As demonstrated in a randomized clinical trial, intrapartum antibiotic therapy for intraamniotic infection decreases the rate of neonatal bacteremia, pneumonia, and sepsis (26). Multivariate models of neonatal sepsis risk demonstrate the positive effect of intrapartum antibiotics on the risk of culture-confirmed neonatal infection (5, 12). Intrapartum antibiotics also have been shown to decrease maternal febrile morbidity and length of hospital stay. Therefore, in the absence of any clearly documented overriding risks, administration of intrapartum antibiotics is recommended whenever intraamniotic infection is suspected or confirmed (26). Antipyretics should be administered in addition to antibiotics. Proper labor progression should be ensured, given the association between intraamniotic infection and dysfunctional labor progression (3, 16, 17, 27). In the absence of contraindications, augmentation of protracted labor in women with intraamniotic infection appears prudent. However, intraamniotic infection alone is not an indication for immediate delivery, and the route of delivery in most situations should be based on standard obstetric indications. Intraamniotic infection alone is rarely, if ever, an indication for cesarean delivery.
Management of Isolated Maternal Fever
For the purposes of this document, isolated maternal fever is defined as any temperature between 38°C and 38.9°C with no other clinical criteria indicating intraamniotic infection, and with or without persistent temperature elevation. In clinical care, an isolated maternal fever is a common scenario facing obstetrician–gynecologists or other obstetric care providers and, even absent additional criteria or persistent temperature elevation (as defined in the expert workshop executive summary), in practice clinicians often choose to treat for intraamniotic infection. Few data exist to guide appropriate management of women with isolated intrapartum fever in the absence of other clinical signs suggesting intraamniotic infection. Isolated intrapartum fever alone, whether due to infection or not, also has been associated with poor short-term and long-term neonatal outcomes (28–30). The exact mechanism of such an effect remains unclear, although fetal hyperthermia (and associated changes in metabolic rate) is hypothesized to potentiate the negative effects of tissue hypoxia. Prospective, randomized controlled studies are needed to better guide management of isolated intrapartum fever. Currently, given the potential benefits for the woman and newborn, antibiotics should be considered in the setting of isolated maternal fever unless a source other than intraamniotic infection is identified and documented. In some settings, this approach may result in increased awareness and diagnosis of intraamniotic infection, which will affect subsequent management of newborns. Whether or not a decision is made to initiate intrapartum antimicrobial therapy, the occurrence of maternal intrapartum fever should be communicated to the neonatal care team. Newer pediatric recommendations rely less on the clinical diagnosis of suspected intraamniotic infection, and more on consideration of a variety of risk factors and newborn clinical status to determine neonatal management.
Intrapartum antimicrobial agents administered for suspected or confirmed intraamniotic infection should not be continued automatically postpartum; rather, extension of antimicrobial therapy should be based on risk factors for postpartum endometritis (31–34). Data suggest that women who have vaginal deliveries are less likely to have endometritis and may not require postpartum antibiotics (32). For women undergoing cesarean deliveries, at least one additional dose of antimicrobial agents after delivery is recommended. However, the presence of other maternal risk factors such as bacteremia or persistent fever in the postpartum period may be used to guide continuation of antimicrobial therapy, duration of antimicrobial therapy, or both in vaginal and cesarean deliveries.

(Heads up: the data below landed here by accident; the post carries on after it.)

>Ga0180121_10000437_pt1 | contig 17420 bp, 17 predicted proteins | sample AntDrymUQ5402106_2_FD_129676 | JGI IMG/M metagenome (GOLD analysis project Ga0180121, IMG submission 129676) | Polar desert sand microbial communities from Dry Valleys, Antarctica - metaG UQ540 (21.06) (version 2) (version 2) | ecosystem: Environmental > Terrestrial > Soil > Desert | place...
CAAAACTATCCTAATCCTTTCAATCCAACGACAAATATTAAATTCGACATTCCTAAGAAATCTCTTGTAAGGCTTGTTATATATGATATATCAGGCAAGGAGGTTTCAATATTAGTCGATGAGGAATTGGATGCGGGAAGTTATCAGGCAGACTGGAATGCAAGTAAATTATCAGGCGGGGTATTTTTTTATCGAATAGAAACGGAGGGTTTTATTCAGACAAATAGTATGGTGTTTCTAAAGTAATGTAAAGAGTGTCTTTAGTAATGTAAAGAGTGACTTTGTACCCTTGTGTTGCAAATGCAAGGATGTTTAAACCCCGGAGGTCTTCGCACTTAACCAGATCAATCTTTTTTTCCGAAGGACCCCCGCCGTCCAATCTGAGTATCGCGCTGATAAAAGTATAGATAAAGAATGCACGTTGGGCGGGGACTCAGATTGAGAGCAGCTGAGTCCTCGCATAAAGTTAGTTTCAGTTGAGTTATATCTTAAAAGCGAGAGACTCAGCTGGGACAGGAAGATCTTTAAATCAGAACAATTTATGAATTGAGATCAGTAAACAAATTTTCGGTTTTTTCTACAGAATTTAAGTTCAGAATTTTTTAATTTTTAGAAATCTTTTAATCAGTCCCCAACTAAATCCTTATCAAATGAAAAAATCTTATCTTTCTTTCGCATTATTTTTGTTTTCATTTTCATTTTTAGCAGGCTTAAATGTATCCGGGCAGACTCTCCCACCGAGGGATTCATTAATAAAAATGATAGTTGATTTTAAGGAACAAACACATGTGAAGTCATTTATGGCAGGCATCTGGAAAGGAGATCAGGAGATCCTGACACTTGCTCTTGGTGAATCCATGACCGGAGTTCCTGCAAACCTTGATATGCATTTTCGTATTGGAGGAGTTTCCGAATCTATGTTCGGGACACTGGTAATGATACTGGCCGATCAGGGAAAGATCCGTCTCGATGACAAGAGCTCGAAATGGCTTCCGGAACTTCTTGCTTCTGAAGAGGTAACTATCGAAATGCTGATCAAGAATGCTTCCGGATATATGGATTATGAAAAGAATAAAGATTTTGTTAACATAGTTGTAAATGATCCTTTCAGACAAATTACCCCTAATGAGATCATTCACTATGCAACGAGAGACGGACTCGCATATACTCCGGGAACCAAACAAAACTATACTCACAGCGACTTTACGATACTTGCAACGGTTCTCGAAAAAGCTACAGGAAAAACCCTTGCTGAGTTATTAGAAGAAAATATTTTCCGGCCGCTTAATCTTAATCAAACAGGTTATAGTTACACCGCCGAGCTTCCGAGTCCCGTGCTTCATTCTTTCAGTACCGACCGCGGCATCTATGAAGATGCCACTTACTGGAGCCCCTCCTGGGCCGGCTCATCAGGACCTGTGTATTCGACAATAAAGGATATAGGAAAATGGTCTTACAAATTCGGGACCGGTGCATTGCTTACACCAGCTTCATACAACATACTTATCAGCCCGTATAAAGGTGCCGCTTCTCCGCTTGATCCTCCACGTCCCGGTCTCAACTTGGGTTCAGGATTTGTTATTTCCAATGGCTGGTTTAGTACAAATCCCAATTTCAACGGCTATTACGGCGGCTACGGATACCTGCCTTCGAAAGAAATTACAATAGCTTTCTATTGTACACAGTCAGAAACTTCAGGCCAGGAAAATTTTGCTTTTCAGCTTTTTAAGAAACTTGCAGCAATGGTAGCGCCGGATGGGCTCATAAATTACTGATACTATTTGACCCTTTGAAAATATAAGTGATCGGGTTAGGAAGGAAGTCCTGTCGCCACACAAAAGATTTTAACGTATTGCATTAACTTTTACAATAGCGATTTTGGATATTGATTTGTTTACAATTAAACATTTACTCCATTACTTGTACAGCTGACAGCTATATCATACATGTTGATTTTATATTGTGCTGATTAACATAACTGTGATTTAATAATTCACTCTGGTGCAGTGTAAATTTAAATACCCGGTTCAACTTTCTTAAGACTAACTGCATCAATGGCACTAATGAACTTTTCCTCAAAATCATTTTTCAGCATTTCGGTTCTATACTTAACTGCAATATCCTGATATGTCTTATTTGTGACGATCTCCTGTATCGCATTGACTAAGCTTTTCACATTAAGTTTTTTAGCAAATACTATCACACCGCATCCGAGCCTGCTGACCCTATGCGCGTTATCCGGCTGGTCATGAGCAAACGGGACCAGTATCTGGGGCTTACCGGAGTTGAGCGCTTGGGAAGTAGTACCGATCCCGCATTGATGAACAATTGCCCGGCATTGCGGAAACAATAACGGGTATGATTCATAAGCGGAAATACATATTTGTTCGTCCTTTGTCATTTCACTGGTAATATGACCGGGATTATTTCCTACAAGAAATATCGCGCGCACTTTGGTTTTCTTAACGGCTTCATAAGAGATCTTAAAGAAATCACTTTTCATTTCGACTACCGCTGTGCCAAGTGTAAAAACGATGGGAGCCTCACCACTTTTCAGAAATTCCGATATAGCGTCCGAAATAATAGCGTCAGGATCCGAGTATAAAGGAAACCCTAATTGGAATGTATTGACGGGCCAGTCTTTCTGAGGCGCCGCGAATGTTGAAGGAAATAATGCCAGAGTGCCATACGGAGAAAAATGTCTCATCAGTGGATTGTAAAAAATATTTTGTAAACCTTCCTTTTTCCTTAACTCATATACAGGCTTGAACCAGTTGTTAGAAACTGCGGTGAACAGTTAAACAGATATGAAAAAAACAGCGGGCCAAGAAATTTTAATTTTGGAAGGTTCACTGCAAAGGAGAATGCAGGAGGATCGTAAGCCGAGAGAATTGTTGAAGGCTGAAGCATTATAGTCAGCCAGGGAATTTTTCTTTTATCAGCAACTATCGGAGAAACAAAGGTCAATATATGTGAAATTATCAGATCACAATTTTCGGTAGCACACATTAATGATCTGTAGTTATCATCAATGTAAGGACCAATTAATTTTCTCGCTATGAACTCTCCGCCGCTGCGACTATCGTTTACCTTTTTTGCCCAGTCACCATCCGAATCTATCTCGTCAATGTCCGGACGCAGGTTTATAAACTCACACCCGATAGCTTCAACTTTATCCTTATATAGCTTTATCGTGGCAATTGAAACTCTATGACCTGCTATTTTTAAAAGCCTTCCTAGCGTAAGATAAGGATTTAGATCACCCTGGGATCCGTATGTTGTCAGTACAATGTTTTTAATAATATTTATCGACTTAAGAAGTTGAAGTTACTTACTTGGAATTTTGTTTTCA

Common antibiotic choices for treatment of suspected intraamniotic infection are listed in Table 1. Obstetrician–gynecologists and other obstetric care providers also should consider consulting their local microbiology laboratory and infectious disease experts to ascertain whether there are alternative recommended regimens based on local antibiotic resistance patterns.
Neonatal Implications of an Intraamniotic Infection Diagnosis
The Centers for Disease Control and Prevention and the American Academy of Pediatrics provide guidelines for assessing risk of neonatal infection (7, 35–37). These guidelines recommend laboratory studies and empiric antibiotic therapy for all newborns delivered from women with a suspected or confirmed intraamni-otic infection. Currently such recommendations are being re-evaluated (1, 38). Recent data on the development of the neonatal microbiome and the role of early antibiotic exposures suggest that antibiotic therapy may not be entirely benign (39–46). Multivariate risk assessment and increased reliance on clinical observation may safely decrease the number of well-appearing term newborns treated empirically with antibiotics (5, 12, 22). In all cases, isolated maternal fever and suspected or confirmed intraamniotic infection should be communicated to neonatal caregivers at birth. Regardless of evolving national recommendations and local variations in approach, such infants always will require enhanced clinical surveillance for signs of developing infection.
Intraamniotic infection is a common condition noted among preterm and term parturients. Recognition of intrapartum intraamniotic infection and implementation of the treatment recommendations are essential steps that can effectively minimize morbidity and mortality for women and newborns. Timely maternal management together with notification of the neonatal health care providers will facilitate appropriate evaluation and empiric antibiotic treatment when indicated. Intraamniotic infection alone is rarely, if ever, an indication for cesarean delivery.